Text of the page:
Blind testing in firearms: Preliminary results from a blind quality control program

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Neuman, Maddisen
Hundl, Callan
Grimaldi, Aimee
Eudaley, Donna
Stein, Darrell
Stout, Peter
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© 2022 The Authors
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Center for Statistics and Applications in Forensic Evidence
The Center for Statistics and Applications in Forensic Evidence (CSAFE) carries out research on the scientific foundations of forensic methods, develops novel statistical methods and transfers knowledge and technological innovations to the forensic science community. We collaborate with more than 80 researchers and across six universities to drive solutions to support our forensic community partners with accessible tools, open-source databases and educational opportunities.
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Open proficiency tests meet accreditation requirements and measure examiner competence but may not represent actual casework. In December 2015, the Houston Forensic Science Center began a blind quality control program in firearms examination. Mock cases are created to mimic routine casework so that examiners are unaware they are being tested. Once the blind case is assigned to an examiner, the evidence undergoes microscopic examination and comparison to determine whether the fired evidence submitted was fired in the same firearm. Fifty-one firearms blind cases resulting in 570 analysis and comparison determinations were reported between December 2015 and June 2021. No unsatisfactory results were obtained; however, 40.3% of comparisons in which the ground truth was either elimination or identification resulted in inconclusive conclusions. Due to the quality of some of the evidence submitted, inconclusive results were not unexpected. A ground truth of elimination and comparison result of inconclusive was observed at a rate of 74%, while a ground truth of identification and comparison result of inconclusive was observed at a rate of 31%. Bullets (61.8%) were the main contributors to inconclusive conclusions; variables such as the assigned examiners, training program, examiner experience, and the intended complexity of the case did not significantly contribute to the results. The program demonstrates that the quality management system and firearms section procedures can obtain accurate and reliable results and provides examiners added confidence in court. Additionally, the program can be tailored to target specific research questions and provide opportunities for collaboration with other laboratories and researchers.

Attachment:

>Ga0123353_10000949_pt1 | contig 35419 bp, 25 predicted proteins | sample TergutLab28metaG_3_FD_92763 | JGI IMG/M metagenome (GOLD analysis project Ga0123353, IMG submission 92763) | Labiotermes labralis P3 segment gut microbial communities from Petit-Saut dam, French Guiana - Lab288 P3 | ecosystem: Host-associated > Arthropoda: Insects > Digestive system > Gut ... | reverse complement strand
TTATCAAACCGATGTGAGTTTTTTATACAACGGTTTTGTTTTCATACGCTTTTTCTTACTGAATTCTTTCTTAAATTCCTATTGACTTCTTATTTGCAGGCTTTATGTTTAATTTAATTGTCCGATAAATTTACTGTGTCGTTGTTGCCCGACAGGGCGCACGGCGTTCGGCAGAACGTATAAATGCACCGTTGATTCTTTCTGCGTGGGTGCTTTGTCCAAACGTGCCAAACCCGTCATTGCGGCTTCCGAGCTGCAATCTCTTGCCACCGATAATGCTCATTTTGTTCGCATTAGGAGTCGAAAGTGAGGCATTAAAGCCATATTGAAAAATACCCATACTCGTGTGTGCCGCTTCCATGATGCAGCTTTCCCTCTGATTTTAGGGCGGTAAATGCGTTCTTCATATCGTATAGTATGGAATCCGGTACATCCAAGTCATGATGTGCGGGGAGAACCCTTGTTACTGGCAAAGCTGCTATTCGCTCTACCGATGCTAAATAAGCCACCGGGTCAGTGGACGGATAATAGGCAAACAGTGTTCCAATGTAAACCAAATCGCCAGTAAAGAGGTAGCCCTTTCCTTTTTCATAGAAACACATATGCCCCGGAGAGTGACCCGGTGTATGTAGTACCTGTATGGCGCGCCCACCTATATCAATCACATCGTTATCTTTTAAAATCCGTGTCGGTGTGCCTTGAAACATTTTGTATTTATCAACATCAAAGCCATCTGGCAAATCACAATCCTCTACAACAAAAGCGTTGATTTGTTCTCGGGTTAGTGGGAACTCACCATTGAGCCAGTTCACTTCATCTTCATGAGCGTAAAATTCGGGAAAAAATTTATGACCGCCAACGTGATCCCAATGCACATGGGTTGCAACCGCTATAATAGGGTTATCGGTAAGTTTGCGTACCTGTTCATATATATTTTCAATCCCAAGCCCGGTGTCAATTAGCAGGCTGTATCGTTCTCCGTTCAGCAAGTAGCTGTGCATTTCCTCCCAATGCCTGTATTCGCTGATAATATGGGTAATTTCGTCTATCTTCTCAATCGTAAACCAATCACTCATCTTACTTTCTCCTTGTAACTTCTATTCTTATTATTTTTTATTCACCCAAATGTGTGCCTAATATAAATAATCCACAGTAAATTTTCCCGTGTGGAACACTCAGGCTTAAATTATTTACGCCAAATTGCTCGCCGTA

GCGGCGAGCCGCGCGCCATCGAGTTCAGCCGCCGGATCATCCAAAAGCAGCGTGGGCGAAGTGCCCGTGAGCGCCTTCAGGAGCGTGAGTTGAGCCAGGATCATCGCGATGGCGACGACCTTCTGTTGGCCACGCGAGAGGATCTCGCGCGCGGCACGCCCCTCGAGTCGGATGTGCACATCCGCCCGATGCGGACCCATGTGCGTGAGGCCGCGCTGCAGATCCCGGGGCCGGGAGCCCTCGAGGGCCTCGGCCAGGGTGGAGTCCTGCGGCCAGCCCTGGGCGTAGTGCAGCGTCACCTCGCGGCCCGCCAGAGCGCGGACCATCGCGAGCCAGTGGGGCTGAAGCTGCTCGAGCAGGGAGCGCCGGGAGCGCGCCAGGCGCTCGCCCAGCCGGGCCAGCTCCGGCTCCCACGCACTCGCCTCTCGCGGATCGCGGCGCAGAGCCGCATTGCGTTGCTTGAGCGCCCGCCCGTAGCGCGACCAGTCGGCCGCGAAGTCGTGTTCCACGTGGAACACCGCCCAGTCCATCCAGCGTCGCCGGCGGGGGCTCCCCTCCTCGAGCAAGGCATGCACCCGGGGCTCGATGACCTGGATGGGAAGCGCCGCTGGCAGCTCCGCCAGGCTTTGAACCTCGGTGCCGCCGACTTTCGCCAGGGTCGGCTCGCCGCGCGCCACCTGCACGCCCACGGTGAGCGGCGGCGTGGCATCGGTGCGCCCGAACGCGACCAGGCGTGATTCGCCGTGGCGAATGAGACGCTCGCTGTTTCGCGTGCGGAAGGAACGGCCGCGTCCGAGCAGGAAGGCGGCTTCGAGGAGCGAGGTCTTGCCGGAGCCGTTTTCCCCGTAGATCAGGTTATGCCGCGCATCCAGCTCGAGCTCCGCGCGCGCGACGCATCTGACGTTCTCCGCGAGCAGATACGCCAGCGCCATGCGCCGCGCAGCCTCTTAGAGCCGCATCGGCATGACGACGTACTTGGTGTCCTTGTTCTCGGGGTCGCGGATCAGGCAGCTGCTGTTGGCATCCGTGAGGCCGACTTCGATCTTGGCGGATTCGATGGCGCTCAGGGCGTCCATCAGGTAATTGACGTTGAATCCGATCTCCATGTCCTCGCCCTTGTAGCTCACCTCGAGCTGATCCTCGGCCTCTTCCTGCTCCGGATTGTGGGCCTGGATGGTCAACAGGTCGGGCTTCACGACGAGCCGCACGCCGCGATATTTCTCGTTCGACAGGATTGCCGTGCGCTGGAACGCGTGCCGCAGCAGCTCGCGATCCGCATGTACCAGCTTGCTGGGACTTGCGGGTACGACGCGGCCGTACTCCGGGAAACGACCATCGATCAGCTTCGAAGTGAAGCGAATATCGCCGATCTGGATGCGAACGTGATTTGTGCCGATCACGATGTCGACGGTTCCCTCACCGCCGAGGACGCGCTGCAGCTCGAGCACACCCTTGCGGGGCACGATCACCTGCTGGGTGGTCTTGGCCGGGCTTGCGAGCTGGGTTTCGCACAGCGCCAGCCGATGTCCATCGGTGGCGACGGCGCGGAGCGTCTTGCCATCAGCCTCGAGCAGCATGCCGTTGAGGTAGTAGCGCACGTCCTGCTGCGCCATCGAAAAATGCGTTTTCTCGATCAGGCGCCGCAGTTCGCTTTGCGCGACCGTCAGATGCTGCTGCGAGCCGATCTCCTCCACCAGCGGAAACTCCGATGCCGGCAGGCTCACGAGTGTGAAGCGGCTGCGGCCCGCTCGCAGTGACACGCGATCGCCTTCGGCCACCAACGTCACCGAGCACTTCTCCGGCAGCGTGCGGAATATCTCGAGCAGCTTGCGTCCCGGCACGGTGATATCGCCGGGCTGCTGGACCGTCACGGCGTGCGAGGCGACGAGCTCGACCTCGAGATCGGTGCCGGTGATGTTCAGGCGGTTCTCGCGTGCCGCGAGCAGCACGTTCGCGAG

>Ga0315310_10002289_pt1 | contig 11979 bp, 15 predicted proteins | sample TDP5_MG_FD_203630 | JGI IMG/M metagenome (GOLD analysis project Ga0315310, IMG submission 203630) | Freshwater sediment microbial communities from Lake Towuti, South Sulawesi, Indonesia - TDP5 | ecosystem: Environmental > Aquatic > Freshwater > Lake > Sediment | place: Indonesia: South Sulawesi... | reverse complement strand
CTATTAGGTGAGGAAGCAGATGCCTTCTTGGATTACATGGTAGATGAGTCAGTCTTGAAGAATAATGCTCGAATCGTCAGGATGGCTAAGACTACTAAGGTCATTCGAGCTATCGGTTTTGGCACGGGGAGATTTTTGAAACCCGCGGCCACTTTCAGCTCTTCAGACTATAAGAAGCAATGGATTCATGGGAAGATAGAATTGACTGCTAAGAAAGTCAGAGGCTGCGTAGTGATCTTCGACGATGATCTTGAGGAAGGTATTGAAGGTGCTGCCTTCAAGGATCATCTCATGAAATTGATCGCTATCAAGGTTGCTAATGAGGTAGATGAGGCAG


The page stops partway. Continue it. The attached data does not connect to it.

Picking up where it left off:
This article is published as Neuman M, Hundl C, Grimaldi A, Eudaley D, Stein D, Stout P. Blind testing in firearms: Preliminary results from a blind quality control program. J Forensic Sci. 2022;67:964–974. Presented at the 74th Annual Scientific Conference of the American Academy of Forensic Sciences, February 21-26, 2022, in Seattle, WA. Posted with permission of CSAFE. This is an open access article under the terms of the Creative Commons Attribution License, which permits use, distribution and reproduction in any medium, provided the original work is properly cited.